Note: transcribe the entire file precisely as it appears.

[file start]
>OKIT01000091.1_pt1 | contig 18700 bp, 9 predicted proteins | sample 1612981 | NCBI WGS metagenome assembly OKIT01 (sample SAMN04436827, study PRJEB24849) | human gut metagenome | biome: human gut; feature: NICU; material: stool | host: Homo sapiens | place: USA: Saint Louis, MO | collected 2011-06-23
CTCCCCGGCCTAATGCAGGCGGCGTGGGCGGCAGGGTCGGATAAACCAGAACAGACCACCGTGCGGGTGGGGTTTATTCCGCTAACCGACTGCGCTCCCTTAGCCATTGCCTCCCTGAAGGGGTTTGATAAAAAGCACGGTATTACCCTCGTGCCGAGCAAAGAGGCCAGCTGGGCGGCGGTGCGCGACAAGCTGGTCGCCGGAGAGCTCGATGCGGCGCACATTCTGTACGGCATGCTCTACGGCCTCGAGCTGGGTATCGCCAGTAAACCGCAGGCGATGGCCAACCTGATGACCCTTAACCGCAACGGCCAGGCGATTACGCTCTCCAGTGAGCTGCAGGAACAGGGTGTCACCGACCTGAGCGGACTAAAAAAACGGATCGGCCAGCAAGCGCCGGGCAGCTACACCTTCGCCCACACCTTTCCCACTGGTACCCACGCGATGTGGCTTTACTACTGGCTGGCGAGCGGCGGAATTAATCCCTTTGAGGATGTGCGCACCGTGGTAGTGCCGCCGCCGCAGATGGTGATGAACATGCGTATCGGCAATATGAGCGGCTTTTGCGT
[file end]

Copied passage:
>OKIT01000091.1_pt1 | contig 18700 bp, 9 predicted proteins | sample 1612981 | NCBI WGS metagenome assembly OKIT01 (sample SAMN04436827, study PRJEB24849) | human gut metagenome | biome: human gut; feature: NICU; material: stool | host: Homo sapiens | place: USA: Saint Louis, MO | collected 2011-06-23
CTCCCCGGCCTAATGCAGGCGGCGTGGGCGGCAGGGTCGGATAAACCAGAACAGACCACCGTGCGGGTGGGGTTTATTCCGCTAACCGACTGCGCTCCCTTAGCCATTGCCTCCCTGAAGGGGTTTGATAAAAAGCACGGTATTACCCTCGTGCCGAGCAAAGAGGCCAGCTGGGCGGCGGTGCGCGACAAGCTGGTCGCCGGAGAGCTCGATGCGGCGCACATTCTGTACGGCATGCTCTACGGCCTCGAGCTGGGTATCGCCAGTAAACCGCAGGCGATGGCCAACCTGATGACCCTTAACCGCAACGGCCAGGCGATTACGCTCTCCAGTGAGCTGCAGGAACAGGGTGTCACCGACCTGAGCGGACTAAAAAAACGGATCGGCCAGCAAGCGCCGGGCAGCTACACCTTCGCCCACACCTTTCCCACTGGTACCCACGCGATGTGGCTTTACTACTGGCTGGCGAGCGGCGGAATTAATCCCTTTGAGGATGTGCGCACCGTGGTAGTGCCGCCGCCGCAGATGGTGATGAACATGCGTATCGGCAATATGAGCGGCTTTTGCGT